[last updated 04/05/16 21:10]
New sketch book of Kuching heritage buildings – “Kuching, Legacy of the White Rajahs”, featuring 24 sketches of Kuching heritage buildings by Hanzhen, a talented young Malaysian autist artist, was launched by the Malaysian Institute of Architects Sarawak Chapter (PAM Sarawak) on 2nd April and at a public book signing the following day. The book is a PAMSC initiative. The text has been edited by Dr John Ting, conservation historian and architect expert on Sarawak built heritage [“Book on legacy of the White Rajahs to be launched”, Borneo Post online, 02 Apr. 2016 “Legacy of the White Rajah through a savant’s eyes”, Borneo Post online, 6 Apr. 2016]
Outcry over commercialization of access to the Old Court House (Kuching) for wedding photos – A request by the management of the new commercial operator of the Old Court house complex for payment of a fee for shooting wedding photos at the Old Court House, a popular place for wedding photo souvenirs, created an outcry by members of the public, relayed by the media. A Borneo Post columnist described it as “misstep, miscommunication and misunderstanding”. [“Pixman outraged by RM250 charge for photo-shoot at Old Court House”, Borneo Post online, 6 Apr. 2016; “Misstep, miscommunication and misunderstanding” column, Borneo Post, 10 Apr. 2016]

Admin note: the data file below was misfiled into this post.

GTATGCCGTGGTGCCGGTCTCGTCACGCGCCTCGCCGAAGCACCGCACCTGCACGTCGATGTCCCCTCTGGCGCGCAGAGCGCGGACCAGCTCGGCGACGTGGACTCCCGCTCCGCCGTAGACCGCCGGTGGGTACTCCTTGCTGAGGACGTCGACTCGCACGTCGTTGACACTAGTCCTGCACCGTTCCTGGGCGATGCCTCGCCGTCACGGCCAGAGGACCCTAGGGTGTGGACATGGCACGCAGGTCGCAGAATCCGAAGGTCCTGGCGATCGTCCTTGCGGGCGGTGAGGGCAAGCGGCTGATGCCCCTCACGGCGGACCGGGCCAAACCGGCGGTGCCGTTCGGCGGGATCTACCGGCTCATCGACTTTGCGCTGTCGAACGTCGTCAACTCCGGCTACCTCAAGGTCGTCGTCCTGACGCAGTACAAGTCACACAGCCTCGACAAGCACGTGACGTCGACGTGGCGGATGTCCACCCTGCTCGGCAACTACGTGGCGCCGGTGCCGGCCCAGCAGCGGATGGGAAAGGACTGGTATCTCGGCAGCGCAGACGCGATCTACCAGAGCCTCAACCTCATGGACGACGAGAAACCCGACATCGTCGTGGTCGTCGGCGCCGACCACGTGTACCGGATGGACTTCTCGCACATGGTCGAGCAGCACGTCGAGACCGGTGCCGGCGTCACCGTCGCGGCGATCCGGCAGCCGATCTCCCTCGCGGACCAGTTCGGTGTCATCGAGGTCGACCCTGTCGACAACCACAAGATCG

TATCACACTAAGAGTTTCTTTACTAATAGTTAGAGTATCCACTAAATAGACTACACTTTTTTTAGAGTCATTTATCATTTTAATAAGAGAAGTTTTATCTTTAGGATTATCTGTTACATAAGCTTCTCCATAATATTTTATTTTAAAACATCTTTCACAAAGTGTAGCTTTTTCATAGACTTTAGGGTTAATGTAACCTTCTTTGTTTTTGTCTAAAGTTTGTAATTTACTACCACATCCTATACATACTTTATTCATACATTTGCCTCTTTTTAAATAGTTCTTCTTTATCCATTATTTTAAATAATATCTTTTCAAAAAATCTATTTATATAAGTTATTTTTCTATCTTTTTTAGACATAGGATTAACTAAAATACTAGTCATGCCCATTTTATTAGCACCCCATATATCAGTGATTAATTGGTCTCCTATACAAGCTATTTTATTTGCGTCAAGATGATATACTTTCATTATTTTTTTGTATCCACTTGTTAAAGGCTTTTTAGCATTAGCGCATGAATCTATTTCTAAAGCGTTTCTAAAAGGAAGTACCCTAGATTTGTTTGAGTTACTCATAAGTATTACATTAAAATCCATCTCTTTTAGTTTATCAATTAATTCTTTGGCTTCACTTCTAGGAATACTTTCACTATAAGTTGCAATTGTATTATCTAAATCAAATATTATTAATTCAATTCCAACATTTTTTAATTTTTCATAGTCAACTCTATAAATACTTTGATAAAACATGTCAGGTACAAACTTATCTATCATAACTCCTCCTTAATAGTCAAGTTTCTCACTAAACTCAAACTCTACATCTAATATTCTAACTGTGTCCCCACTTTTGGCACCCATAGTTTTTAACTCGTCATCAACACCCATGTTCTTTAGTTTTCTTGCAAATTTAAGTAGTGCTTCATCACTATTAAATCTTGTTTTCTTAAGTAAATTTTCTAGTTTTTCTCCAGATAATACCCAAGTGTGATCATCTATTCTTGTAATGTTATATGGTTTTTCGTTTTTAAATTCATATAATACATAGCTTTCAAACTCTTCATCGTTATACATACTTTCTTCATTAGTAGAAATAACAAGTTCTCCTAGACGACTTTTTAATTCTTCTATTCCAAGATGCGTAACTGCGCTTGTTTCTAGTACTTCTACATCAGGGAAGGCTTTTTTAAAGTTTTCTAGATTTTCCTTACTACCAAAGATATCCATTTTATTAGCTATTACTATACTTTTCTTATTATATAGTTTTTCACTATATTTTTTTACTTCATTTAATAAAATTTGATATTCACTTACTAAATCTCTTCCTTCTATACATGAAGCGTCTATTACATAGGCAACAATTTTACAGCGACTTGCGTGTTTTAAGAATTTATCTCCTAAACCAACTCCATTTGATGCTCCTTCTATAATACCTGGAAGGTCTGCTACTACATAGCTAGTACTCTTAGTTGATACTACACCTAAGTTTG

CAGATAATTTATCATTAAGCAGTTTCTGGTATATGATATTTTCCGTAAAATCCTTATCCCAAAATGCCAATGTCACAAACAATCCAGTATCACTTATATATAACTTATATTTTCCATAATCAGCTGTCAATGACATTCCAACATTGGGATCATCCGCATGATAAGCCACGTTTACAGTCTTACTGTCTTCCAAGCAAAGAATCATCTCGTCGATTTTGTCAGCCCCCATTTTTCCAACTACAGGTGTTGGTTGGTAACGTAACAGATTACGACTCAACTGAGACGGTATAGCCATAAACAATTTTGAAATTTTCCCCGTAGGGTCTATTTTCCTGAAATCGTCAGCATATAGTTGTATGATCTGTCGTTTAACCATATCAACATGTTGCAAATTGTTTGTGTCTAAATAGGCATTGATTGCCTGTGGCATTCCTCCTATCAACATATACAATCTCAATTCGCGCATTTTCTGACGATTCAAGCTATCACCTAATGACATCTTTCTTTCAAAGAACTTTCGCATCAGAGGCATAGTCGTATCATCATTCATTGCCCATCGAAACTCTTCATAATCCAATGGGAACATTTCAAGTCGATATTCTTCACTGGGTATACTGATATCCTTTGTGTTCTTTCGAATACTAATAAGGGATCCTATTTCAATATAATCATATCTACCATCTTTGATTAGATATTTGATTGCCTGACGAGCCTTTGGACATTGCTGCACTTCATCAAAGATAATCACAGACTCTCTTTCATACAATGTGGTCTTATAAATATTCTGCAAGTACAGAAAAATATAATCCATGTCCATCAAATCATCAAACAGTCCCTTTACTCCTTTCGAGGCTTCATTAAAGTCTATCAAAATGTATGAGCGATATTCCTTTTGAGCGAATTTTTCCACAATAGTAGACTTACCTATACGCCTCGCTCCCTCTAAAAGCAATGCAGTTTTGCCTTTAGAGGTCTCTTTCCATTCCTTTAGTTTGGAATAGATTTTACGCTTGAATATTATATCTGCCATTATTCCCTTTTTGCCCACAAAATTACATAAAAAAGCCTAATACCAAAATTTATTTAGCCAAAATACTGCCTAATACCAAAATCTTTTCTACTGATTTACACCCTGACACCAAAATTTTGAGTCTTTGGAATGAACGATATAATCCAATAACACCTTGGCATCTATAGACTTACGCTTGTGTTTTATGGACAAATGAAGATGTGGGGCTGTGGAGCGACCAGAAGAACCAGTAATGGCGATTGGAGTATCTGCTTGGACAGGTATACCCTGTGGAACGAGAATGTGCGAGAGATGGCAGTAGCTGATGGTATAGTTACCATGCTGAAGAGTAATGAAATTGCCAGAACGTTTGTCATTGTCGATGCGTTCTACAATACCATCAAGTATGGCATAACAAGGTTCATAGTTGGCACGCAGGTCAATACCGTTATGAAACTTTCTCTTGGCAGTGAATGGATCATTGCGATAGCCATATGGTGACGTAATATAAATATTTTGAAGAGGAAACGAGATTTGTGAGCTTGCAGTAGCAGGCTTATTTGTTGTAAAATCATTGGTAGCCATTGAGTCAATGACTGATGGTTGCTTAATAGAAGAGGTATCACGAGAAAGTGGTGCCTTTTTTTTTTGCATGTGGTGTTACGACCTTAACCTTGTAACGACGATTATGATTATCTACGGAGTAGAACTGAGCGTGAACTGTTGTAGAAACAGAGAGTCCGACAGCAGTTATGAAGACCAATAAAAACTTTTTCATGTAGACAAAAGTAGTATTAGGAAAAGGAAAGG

Australian and New Zealand Army Corps (Anzac) Veterans and students visit to Sarawak – The visit, part of a cultural exchange programme on heritage, was coordinated locally by the Sarawak Tourism Federation (STF) Heritage Development Committee and the Australian Business Centre (ABC). The head of the delegation advocated for provision of local budget lines to support the cultural exchange activities on heritage. “This is a common practice in Australia as local governments (councils) are doing a lot for heritage aimed at educating young citizens on history, peace and freedom as well as to preserve the identity of the country”, he said. [“Anzac group visits Kuching South Mayor during annual trip to city”, Borneo Post online, 16 Apr. 2016]
Heritage corner created at library of SMK Methodist School, Sibu – The collection gathers some 2,000 old photos and documents. [“Memorabilia kept in heritage corner at SMK Methodist”, The Star online, 02 Apr. 2016]
Malaysia’s Minister of Tourism and Culture expresses support to heritage listings in historic Kuching – At a press conference in Carpenter Street, Kuching, Malaysia’s Minister for Tourism and Culture stated his ministry’s support to the State Government in registering historical sites. “Once buildings at historical sites are gazetted, they would not be demolished and my job is to ensure they stay put”, adding that his ministry would provide support to enhance the area for tourism and heritage. “We may want to make Carpenter Street a pedestrian mall with no vehicles passing through, like India Street (…) It’s something to ponder on and we want it to boom”, adding that it would increase the value of the buildings at Carpenter Street, reported the Borneo Post.